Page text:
Control Your Graphical Desktop from the Keyboard Using keynav
Using the graphical desktop environment without the mouse might seem counter-productive, but try the keynav tool, and you'll see that the idea makes sense -- at least in certain situations. For example, when you don't have enough space to use the mouse, or the trackpad on your netbook or notebook is not really great, keynav can come in rather handy.
The way keynav works is pretty clever. When activated using the Ctrl+; keyboard shortcut, keynav splits the screen into four parts, and you use the keyboard keys to "zoom" on a specific area of the screen and then move the cursor to the center of the area. keynav supports the following keyboard shortcuts:
h selects the left half of the region
j selects the bottom half of the region
k selects the top half of the region
l selects the right half of the region
shift+h moves the region to the left
shift+j moves the region down
shift+k moves the region up
shift+l moves the region to the right
semicolon moves the mouse to the center of the selected region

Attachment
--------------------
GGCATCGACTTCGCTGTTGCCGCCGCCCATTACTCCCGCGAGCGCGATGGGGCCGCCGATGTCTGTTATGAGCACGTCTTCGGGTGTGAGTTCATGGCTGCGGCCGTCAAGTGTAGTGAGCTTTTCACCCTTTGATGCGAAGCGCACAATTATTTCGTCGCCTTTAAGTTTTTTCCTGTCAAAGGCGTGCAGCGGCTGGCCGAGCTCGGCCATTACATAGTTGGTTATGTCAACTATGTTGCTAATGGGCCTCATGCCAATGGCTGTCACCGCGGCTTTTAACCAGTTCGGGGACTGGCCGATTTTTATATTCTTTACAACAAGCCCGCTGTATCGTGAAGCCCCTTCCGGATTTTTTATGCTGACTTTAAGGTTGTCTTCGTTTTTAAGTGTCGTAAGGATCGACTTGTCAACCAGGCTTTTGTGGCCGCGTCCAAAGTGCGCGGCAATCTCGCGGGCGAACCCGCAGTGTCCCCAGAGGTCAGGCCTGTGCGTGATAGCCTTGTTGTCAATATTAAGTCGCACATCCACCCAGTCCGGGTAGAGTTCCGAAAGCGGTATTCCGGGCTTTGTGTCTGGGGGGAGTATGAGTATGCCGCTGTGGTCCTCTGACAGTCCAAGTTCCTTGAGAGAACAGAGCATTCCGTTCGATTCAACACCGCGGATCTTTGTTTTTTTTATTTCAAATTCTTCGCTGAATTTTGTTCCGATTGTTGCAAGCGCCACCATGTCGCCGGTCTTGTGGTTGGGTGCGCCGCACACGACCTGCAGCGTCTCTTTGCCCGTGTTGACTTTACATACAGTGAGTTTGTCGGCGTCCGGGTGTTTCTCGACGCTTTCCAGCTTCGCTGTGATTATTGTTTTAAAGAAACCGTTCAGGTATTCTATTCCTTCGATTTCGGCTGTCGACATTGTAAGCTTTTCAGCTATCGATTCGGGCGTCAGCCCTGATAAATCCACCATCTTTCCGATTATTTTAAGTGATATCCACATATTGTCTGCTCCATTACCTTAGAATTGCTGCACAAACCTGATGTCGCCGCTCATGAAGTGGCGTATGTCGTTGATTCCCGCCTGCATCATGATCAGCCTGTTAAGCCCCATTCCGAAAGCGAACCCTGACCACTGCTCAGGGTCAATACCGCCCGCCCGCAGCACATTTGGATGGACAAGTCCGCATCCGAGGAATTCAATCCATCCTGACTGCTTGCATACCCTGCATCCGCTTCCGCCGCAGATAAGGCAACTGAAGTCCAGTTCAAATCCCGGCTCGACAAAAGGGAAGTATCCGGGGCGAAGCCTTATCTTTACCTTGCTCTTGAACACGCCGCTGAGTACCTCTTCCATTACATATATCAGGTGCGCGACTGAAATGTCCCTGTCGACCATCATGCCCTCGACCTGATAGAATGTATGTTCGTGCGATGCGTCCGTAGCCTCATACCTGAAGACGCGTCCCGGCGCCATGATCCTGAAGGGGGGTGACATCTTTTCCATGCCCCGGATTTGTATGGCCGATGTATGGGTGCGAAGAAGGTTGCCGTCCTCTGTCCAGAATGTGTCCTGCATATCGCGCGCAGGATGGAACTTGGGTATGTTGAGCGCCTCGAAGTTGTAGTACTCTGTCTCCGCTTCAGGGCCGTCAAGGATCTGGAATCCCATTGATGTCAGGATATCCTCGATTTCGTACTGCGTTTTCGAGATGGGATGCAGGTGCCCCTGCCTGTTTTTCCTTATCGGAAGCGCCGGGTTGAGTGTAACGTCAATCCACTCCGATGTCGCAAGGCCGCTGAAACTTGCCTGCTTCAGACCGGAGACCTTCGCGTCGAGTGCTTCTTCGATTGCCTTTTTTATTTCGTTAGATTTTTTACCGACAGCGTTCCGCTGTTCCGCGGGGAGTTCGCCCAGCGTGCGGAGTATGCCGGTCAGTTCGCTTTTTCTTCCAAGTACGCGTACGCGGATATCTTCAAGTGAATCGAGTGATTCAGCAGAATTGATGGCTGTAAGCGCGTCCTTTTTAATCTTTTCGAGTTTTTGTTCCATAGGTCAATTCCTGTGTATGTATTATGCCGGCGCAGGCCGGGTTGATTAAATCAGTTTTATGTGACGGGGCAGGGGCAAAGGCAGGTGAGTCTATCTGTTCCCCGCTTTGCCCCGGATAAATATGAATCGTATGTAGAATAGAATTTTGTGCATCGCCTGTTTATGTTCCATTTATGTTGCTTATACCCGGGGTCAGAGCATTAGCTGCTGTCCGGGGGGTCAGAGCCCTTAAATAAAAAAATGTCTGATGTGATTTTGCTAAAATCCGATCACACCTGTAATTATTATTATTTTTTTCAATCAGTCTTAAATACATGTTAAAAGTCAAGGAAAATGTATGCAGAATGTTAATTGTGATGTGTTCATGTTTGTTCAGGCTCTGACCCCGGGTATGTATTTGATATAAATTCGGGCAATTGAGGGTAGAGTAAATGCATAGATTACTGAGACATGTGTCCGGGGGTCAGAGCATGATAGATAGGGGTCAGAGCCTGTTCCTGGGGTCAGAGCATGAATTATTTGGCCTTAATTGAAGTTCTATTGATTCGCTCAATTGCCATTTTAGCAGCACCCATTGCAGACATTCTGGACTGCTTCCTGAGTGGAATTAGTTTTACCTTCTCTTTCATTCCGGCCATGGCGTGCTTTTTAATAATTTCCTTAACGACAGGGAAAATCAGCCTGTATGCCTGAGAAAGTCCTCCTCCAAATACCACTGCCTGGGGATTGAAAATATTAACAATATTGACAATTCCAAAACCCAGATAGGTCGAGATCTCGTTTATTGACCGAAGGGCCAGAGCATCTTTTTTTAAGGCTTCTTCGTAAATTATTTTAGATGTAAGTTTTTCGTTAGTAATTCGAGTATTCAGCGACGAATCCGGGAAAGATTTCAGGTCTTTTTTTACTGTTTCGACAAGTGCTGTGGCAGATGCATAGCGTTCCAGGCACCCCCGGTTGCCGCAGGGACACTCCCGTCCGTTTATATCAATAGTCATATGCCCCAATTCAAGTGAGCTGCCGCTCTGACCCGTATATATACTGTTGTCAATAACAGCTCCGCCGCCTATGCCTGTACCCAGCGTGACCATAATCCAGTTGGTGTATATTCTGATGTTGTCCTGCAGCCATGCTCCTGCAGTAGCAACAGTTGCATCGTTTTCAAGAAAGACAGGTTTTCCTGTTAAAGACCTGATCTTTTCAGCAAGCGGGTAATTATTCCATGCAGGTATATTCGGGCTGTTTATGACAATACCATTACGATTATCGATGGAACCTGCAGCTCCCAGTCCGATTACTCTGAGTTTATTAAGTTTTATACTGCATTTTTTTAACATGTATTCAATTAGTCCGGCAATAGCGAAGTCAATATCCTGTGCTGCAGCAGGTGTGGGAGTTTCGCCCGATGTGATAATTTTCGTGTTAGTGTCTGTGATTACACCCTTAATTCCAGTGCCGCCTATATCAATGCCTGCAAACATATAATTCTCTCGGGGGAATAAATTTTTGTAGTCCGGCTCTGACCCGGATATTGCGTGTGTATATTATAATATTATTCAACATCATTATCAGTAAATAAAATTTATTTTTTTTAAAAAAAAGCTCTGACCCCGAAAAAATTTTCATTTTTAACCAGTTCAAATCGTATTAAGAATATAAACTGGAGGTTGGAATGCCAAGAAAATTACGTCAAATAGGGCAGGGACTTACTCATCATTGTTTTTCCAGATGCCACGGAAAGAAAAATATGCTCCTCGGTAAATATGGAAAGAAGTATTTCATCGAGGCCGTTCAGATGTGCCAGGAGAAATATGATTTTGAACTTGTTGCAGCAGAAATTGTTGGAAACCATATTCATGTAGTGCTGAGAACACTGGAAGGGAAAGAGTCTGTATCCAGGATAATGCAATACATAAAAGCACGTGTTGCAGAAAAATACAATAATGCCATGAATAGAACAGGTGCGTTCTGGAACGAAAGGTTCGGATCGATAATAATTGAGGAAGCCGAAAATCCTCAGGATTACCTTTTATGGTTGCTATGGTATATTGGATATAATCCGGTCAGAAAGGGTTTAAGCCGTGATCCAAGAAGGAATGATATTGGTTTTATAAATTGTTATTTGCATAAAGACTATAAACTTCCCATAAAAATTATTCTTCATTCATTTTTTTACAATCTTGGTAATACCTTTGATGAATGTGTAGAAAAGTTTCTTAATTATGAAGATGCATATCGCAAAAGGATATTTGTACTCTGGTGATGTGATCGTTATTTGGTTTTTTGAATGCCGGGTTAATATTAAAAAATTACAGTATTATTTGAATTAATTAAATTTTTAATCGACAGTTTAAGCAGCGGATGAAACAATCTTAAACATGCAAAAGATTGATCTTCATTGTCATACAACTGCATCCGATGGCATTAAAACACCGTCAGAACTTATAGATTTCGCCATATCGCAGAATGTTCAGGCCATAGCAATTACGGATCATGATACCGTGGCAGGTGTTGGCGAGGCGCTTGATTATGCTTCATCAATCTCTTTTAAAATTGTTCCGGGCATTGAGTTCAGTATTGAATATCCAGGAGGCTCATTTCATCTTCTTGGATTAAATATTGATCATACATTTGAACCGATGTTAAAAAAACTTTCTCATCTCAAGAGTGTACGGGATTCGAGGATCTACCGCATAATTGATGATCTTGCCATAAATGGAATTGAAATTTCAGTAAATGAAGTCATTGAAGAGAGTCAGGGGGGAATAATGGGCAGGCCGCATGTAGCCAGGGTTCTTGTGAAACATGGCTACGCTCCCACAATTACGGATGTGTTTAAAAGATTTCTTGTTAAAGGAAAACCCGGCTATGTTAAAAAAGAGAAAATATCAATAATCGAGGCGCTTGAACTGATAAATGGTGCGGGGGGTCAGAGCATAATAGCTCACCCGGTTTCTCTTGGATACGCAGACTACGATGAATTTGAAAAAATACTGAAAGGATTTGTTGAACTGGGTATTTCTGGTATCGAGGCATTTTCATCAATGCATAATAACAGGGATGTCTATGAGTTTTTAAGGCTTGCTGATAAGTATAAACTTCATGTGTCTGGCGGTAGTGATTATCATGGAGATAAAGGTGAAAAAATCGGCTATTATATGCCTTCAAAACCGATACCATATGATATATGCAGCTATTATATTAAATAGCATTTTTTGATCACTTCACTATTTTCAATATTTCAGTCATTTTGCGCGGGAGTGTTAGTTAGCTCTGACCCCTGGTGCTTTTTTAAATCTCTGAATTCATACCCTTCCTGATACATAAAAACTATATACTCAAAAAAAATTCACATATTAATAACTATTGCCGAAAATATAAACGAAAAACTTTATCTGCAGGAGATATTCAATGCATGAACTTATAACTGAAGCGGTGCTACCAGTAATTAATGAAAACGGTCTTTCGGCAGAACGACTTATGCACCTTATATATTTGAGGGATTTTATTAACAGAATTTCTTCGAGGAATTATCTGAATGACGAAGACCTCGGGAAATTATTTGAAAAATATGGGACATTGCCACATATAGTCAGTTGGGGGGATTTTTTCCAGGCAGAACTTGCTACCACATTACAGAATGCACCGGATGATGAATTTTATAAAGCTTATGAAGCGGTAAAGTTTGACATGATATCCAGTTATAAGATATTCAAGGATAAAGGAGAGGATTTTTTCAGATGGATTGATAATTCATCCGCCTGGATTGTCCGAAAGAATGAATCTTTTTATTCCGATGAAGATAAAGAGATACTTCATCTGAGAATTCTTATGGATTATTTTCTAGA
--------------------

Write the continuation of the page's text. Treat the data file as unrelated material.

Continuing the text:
spacebar moves the mouse and left-click
escape cancels the move
Getting to grips with keynav can take some time, but once you've mastered the basics, you can command your desktop without using the mouse.comments powered by Disqus
Customers can take a free test drive of SLES for HPC on the Azure Cloud
San Francisco-based chip company announces their first fully open source chip platform.
The whole distro gets rebuilt on glibc 2.3
Ubuntu Vendor tries to solve app packaging and distribution problem across distributions.
Founder of ownCloud launches the Nextcloud project.
Will The Machine change the way future programmers think about memory?
The new Torus distributed storage system is available under an open source license on GitHub
Juries decides Google’s use of Java APIs Was Fair Use
But if you are not using the latest Linux kernel, your system is insecure.
Home routers will give room for custom firmware but still comply with FCC rules